After a few minutes, the track will start to bend just from the weight of the extra stock sticking out past the shoulder bend. The PVC material will become soft and pliable, but it will also be very hot to the touch. Wearing gloves, carefully place the track by hand as you would like it to contour to the arch. Once you have placed the track around the shoulder bend, continue to set the rest of the track down the remainder of the arch. Cut the track to the desired length and place the final portion of it to the arch. Allow the track to cool and harden before moving on to the next step!
• Heat blanket method
The process is similar using a heat blanket. Wrap the heat blanket around the area where you would like to achieve the shoulder bend and plug the device in. As the blanket heats up the track, slowly slide it farther and farther away from the center down the piece of track to continue heating. Do this as you are forming and placing the PVC track to the arch.
Step Four: Drill or tap the holes
If you are using Costa Track, you will have predrilled holes already set for you to drill into the arch. If you are using Flex-A-Rail, decide where you want to have screws installed to fasten the track to the arch. I suggest no more than 6-inch spacing between screws and doubling up (3-inch spacing) around the shoulder radius. We use a 1/8-inch drill bit to drill into the arch.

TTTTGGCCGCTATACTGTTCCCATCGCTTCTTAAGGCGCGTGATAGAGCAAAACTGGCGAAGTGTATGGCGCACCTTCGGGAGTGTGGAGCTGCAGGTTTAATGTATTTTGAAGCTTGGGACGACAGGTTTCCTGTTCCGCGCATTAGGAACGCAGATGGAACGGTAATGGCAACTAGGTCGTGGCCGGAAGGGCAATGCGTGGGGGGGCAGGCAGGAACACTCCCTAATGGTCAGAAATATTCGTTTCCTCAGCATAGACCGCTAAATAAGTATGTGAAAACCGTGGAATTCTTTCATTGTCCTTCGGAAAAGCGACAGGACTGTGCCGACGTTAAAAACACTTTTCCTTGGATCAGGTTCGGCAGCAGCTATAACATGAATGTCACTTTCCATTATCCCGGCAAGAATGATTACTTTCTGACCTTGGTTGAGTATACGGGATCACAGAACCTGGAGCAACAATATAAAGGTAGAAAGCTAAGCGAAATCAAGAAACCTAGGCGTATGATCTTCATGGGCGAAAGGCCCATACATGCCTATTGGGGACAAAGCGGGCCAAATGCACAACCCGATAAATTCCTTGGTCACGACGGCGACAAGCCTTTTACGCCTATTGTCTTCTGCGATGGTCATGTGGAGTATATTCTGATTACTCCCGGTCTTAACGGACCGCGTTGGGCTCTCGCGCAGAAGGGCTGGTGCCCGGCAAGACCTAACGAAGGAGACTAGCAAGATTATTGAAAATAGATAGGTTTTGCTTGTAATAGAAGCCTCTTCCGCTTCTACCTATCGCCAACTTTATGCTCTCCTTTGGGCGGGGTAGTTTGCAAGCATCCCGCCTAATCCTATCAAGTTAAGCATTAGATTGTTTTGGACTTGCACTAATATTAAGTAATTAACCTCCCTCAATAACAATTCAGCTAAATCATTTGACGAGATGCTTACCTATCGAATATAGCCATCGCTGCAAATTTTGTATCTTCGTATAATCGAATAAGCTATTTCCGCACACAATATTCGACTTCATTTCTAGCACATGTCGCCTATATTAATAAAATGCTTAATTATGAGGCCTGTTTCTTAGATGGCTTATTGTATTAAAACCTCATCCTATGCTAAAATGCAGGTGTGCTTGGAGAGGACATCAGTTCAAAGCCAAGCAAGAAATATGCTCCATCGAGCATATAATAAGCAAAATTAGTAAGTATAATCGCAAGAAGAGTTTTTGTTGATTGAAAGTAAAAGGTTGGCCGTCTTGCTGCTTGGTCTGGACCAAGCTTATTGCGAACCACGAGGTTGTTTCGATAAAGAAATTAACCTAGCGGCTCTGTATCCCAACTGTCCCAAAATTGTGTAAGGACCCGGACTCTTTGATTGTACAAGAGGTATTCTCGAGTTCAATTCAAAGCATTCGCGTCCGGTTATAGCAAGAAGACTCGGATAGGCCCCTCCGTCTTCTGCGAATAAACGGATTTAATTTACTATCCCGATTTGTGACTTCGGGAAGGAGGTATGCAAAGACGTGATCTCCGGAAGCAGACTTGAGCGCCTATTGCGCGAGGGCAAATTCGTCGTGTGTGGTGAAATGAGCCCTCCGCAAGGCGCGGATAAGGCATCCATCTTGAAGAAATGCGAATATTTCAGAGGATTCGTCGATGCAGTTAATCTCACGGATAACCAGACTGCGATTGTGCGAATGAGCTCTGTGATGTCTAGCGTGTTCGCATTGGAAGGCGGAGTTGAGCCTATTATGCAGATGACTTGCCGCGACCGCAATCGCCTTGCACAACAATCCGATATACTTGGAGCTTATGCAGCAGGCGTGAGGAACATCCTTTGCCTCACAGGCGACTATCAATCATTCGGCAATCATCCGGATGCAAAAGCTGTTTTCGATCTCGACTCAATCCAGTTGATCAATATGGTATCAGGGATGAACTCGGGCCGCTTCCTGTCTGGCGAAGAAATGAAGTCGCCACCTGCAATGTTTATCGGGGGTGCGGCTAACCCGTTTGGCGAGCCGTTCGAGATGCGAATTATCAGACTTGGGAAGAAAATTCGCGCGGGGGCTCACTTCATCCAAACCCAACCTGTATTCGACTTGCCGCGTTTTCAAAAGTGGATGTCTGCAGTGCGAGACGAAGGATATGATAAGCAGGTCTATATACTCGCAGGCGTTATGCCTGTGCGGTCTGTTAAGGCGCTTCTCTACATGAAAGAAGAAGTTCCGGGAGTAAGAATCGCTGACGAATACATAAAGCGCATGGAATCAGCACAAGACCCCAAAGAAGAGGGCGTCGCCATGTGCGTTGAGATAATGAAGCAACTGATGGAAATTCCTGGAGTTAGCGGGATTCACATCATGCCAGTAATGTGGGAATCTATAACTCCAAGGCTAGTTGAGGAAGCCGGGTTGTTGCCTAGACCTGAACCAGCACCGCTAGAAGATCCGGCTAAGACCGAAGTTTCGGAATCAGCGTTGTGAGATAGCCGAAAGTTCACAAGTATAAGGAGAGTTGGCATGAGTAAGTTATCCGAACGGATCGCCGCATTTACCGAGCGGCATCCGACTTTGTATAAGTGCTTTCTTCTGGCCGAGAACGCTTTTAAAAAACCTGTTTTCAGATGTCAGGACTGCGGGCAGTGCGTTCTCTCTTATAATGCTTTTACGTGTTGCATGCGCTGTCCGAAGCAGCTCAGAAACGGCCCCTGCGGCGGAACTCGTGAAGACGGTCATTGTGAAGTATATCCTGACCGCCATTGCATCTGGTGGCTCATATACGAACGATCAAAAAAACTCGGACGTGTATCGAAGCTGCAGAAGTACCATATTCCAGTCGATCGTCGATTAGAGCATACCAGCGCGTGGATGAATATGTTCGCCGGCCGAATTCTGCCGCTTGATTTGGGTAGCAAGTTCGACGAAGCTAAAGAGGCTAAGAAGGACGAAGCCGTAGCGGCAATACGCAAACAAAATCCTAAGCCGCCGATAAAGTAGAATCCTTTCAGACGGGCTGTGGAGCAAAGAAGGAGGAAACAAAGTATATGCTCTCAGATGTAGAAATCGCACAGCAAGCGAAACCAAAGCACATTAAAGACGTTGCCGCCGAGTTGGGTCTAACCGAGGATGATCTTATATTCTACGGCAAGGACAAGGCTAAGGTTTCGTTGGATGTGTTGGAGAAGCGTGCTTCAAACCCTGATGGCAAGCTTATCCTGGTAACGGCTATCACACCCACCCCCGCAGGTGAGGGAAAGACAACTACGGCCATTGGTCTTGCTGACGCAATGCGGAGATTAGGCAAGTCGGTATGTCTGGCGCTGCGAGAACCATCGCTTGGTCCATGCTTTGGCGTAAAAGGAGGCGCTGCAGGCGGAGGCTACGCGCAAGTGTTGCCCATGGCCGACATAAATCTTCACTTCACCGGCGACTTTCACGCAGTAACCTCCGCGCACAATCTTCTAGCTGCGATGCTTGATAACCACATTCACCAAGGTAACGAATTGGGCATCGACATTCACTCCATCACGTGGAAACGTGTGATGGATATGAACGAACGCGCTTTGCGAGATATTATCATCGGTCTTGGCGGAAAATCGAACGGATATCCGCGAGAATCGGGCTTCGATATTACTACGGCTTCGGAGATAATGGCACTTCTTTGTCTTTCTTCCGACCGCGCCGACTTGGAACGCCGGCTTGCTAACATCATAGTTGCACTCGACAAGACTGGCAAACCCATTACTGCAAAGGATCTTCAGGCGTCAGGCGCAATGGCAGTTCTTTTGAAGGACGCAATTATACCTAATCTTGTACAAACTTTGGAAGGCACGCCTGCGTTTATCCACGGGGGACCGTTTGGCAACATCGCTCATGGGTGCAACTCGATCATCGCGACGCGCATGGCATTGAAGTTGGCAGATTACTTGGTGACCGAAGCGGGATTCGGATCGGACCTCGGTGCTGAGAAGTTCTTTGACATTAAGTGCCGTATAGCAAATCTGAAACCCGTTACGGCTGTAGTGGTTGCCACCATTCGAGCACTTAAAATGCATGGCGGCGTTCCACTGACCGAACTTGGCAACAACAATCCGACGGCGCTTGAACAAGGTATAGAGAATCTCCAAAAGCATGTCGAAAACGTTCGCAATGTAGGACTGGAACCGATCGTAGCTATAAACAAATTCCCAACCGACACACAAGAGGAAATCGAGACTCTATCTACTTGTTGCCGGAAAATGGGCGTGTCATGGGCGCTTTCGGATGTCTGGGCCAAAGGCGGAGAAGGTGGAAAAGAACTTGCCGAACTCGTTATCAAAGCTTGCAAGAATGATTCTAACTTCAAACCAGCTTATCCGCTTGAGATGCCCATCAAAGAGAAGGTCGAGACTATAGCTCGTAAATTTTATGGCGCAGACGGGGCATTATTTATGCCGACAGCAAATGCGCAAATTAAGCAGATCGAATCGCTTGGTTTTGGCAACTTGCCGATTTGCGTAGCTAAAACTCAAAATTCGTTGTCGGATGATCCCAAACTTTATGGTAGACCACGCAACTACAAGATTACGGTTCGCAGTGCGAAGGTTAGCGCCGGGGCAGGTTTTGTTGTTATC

Step Five: Fasten the track
If you are working with a fiberglass arch, you can use a sheet metal style screw to fasten the track to the arch. For a metal arch, plan to tap the holes you have drilled and use a machine screw to fasten the track to the arch. In some cases, you can tap a fiberglass arch if you prefer that method and can use self-tapping sheet metal screws in a metal arch. This method is risky and should be done with caution. Pay attention to what type of metal you are fastening into and ensure you are using a screw that will not cause corrosion due to dissimilar metals. This is especially true for saltwater applications. If you are mounting into fiberglass, use a stainless steel screw.
Step Six: Close or open the track
After installing your track to the arch, inspect the areas you have heated to see if the track has opened or closed at all. If so, use a heat gun to reheat that small portion of track and reform it to the correct opening shape. If you need to open up the track, slide a piece of keder welt into the track and work the keder welt around to achieve the correct form. If you need to close up the gap, heat the area and use a protected hand or a smooth tool to press the track back into shape.
Once the track has been fastened and properly shaped, it is always a best practice to run a bead of caulk to seal the track on the outer side. There are various caulks that work well, but we typically use a 3M product.
Although tracking an enclosure can seem like a daunting task, hopefully this article has helped you begin gaining the knowledge and confidence to add this method to your marine canvas playbook.
Kyle Van Damme is a third-generation owner of Marine Tops Unlimited, based in Omro, Wis. He is an active member in the MFA and other canvas organizations. In his free time, he coaches track and field at a Division 3 university and enjoys spending time on his boat with family and friends.
There are many different profiles that can be used for various applications and mounting areas on a boat. Here are some track profiles and materials you will find across our industry.